This website uses cookies to ensure you have the best experience. Learn more

The Role Of Loyalty In The Odyssey

1112 words - 4 pages

Intro: There are a wide variety of themes present throughout the Odyssey, written by Homer. Be it hospitality, perseverance, vengeance or power of the Gods, loyalty is truly the theme that brings the whole book together. Being 10 years after the Trojan War, many have forgotten about Odysseus and his men as they constantly brave what the gods throw their way. This essay will be talking about Odysseus and Penelope’s mutual loyalty to one another, the loyal relationships between Gods and men and finally, the loyalty Odysseus’ men show for him until death. This essay with prove to us that without loyalty, Odysseus’ legendary journey would have been put to an end near where they started. The general theme of loyalty is what kept Odysseus motivated and determined.
Odysseus and Penelope have a strong love towards one-another. Odysseus would not give up on fighting for eventually getting back to both Penelope and Ithaca. They are a married couple which is what makes them so much more attached and loyal to each other. Penelope has had many opportunities to re-marry after her husband left for 20 years. Odysseus also let down the opportunity on living an immortal life with a beautiful woman in order to make it back to his true love. An example of Penelope’s loyalty to Odysseus is that she rejects the many suitors that approach her for marriage because she believes that Odysseus is still alive somewhere and she remains loyal to their marriage. Before Odysseus left for the Trojan War, he told Penelope that if he did not return by the time their son, Telemachus, could grow a full beard, she must remarry at her own will. Penelope remains loyal to her marriage with Odysseus, even though Telemachus had grown a beard. QUOTE!! Odysseus’s’ loyalty to Penelope is demonstrated through the experience of landing on Circe’s island. Circe falls in love with him and turned his entire crew into swine, monkeys and other animals through her witchcraft of which she used by getting them to drink a potion. She tries to do the same to him, but he previously took an antidote that was handed to him by Hermes. Circe black mails Odysseus into not turning his men back unless he makes love to her. He with the witch for a ‘year’ on the island of Ogygia and finally decides that he needs to be with his true love so he leaves her. QUOTE!!(Book 11) On the return of the legendary Odysseus, Penelope really does not believe what she sees and claims the figure standing in front of her is actually not the man of her life. QUOTE!!(Book 23)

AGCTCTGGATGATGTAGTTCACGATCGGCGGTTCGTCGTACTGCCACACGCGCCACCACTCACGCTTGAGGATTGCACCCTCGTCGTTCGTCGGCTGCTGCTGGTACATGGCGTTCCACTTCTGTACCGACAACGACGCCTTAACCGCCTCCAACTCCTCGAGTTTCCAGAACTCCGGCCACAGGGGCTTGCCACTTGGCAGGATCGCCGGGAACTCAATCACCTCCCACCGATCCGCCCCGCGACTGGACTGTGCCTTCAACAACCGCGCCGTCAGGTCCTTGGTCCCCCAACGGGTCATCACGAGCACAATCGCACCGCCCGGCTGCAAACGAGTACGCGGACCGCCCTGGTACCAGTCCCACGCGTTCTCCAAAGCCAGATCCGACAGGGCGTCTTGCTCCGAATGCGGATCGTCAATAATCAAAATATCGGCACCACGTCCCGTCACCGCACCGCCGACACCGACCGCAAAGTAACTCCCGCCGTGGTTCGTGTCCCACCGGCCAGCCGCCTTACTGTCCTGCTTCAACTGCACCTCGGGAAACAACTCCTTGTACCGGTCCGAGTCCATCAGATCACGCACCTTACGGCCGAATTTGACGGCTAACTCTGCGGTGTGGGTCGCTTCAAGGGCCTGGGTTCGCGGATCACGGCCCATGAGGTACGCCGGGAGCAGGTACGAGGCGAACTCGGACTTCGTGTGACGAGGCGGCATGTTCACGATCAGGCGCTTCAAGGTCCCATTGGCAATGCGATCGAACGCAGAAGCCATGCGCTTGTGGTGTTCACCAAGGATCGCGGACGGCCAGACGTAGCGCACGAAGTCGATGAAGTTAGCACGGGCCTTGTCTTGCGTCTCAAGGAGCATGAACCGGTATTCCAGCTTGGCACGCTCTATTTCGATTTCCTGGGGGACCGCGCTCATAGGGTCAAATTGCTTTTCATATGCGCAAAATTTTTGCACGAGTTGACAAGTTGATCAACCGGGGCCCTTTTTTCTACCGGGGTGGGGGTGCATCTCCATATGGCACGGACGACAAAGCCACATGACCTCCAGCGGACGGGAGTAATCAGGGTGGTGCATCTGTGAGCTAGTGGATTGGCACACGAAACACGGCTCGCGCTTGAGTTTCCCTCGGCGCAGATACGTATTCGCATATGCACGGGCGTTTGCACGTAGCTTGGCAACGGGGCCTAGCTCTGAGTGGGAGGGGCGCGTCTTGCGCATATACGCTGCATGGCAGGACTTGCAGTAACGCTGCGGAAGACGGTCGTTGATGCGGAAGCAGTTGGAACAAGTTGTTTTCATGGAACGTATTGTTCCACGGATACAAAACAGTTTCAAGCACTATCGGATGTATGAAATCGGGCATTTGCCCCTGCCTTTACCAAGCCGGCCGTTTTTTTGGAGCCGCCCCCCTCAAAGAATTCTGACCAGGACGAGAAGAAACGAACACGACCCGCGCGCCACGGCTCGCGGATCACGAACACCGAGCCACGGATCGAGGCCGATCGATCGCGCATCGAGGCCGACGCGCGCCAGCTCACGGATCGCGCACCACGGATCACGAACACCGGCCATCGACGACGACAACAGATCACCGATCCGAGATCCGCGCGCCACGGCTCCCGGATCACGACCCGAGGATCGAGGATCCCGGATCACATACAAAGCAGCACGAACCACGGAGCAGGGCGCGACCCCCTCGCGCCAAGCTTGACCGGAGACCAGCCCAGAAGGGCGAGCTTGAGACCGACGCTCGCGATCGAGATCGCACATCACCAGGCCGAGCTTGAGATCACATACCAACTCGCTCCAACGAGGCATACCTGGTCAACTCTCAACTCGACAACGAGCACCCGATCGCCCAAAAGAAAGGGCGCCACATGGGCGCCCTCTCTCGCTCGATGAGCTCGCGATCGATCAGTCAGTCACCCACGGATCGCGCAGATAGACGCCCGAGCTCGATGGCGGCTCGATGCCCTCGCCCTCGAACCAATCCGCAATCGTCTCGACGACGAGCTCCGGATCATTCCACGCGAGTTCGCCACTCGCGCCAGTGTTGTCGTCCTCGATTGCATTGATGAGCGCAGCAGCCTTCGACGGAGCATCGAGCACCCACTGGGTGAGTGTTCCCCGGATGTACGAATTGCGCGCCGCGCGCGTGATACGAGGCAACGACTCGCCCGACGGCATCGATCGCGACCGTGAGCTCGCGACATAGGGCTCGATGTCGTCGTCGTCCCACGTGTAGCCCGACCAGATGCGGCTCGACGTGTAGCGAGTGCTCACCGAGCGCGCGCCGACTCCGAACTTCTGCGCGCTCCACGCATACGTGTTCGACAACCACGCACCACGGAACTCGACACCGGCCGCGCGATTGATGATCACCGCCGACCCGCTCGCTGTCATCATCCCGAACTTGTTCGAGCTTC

Gods played a great role back in ancient civilizations and still do so to a certain extent, just not as intensely. Today, we have many different gods and religions, but for the most part, they are not nearly as serious as they were back in the days of Odysseus. Gods were believed by all to run the whole show and could end lives if they chose. Whatever humans did had to reflect on what the Gods would think of it since it was they who controlled the thin...

Find Another Essay On The Role of Loyalty in The Odyssey

The Role of Penelope in Homer's Odyssey

1201 words - 5 pages   Odysseus's wife, Penelope plays a very important role in Homer's Odyssey.  She provides the motivation for Odysseus's return to Ithaca.  She is also the center of the plot involving the suitors and the fate of Telemakos and Ithaca itself.  The objective of this essay is to analyze the important role of Penelope in Odyssey.              Penelope is the reason for Odysseus's return to Ithaca.  He is driven throughout his entire journey to